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Modern Gosa, Korean shamanic ritual with ‘pig’s head’

by AcklinEHuey

Recently, we were invited to the opening of a new business. So the question was would there be a traditional Gosa ceremony?

고사 Gosa

This ritual involves arranging food on an alter as an offering for the spirits. The essential part is a pig’s head and traditionally guests put money in the pig’s mouth. Then they bow at the alter to the household gods wishing for a successful business.

The pig’s head bit sounds rather macabre these days and actually having a real head on the alter is not so popular anymore. But the ritual dates back to a time when animal sacrifices were the norm. And I thought it would be particularly fitting in this case as the new business that was opening was a BUTCHER’S!

Anyway, yes, there was a gosa ceremony.

And yes, there was a pig’s head on the alter.

But the pig’s head was NOT real. It was made of cake!

Guests put envelopes with money in a pile in front of the pig.


In shamanism, it’s believed that spirits are all around us, living in nature as well as in manmade objects. Anyone from family ancestors to great historical figures can become deified spirits after they die.

But these spirits have to be treated well. So ceremonies with lavish food offerings were a way to try to keep the spirits happy.

There are lots of gods of the household including a house guardian god, a goddess of childbirth, and a kitchen deity.  

Gosa for a new car

When we bought our car, my mother-in-law did a little Gosa ceremony. She put a piece of dried pollack fish in front of the car on a makeshift alter. Then she poured makgeolli on all the tyres and asked the gods to keep us safe in our new car.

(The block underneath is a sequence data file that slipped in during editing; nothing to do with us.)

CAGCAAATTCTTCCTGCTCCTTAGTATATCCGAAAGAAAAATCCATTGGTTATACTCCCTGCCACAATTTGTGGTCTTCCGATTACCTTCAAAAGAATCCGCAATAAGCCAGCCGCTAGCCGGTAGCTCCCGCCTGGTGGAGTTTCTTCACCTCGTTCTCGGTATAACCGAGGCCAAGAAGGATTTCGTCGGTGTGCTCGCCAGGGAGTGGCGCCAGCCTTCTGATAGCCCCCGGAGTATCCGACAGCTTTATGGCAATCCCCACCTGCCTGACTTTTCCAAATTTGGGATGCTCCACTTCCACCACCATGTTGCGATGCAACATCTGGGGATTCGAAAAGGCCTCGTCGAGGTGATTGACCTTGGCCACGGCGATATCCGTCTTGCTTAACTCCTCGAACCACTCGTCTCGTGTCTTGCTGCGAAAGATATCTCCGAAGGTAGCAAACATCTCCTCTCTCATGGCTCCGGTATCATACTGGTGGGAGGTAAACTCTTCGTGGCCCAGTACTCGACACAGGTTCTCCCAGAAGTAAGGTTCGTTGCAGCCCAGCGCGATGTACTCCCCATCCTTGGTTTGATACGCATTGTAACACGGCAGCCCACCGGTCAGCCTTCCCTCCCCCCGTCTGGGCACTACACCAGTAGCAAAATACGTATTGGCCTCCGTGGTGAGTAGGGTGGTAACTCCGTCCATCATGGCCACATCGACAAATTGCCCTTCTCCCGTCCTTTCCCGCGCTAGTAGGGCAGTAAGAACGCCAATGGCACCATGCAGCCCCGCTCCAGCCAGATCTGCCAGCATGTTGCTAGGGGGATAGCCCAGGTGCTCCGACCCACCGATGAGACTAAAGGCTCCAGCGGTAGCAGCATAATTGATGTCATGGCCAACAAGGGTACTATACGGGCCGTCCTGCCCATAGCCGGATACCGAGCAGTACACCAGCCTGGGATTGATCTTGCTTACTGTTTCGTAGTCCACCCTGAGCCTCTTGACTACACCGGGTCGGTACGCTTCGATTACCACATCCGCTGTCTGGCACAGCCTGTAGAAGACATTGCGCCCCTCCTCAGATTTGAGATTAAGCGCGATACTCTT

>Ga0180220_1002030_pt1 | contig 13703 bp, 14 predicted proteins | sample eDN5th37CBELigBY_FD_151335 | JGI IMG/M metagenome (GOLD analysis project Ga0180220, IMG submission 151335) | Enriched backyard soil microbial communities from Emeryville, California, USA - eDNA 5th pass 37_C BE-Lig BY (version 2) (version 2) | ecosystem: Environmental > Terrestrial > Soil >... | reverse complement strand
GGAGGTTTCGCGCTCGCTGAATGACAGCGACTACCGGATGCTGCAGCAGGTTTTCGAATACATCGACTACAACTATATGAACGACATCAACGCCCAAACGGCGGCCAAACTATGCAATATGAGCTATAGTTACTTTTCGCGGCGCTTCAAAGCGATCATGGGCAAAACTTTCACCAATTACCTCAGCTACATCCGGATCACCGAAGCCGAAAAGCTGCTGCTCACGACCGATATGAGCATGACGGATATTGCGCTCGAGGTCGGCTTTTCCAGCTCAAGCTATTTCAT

I’m NOT superstitious. But it has been working so far. Touch wood…

What’s on the alter?

So the pig’s head is still the centrepiece. But it can be made of cake or rice cake. There are even DIY origami paper pig heads you can buy and make up yourself. Or virtual ones.

Here are some #고사 gosa pictures on instagram. 

Other food on the alter could be sirutteok (adzuki bean rice cake), dried pollack, steamed rice, jjeon (Korean pancakes), pears, apples and chestnuts as well as alcoholic drinks including makgeolli (fermented rice beer) and soju.

Why a pig’s head? 

The pig represents money because the pronunciation of the word for pig and money (don) are the same. In the year of the pig I wrote about this and more in 10 interesting facts about pigs in Korea!


Anyway, I like how traditions are kept and modernised for a contemporary society. And in these difficult times I hope the business is a success.

see more from dramasrok about life in Korea on Facebook Pinterest and Instagram 

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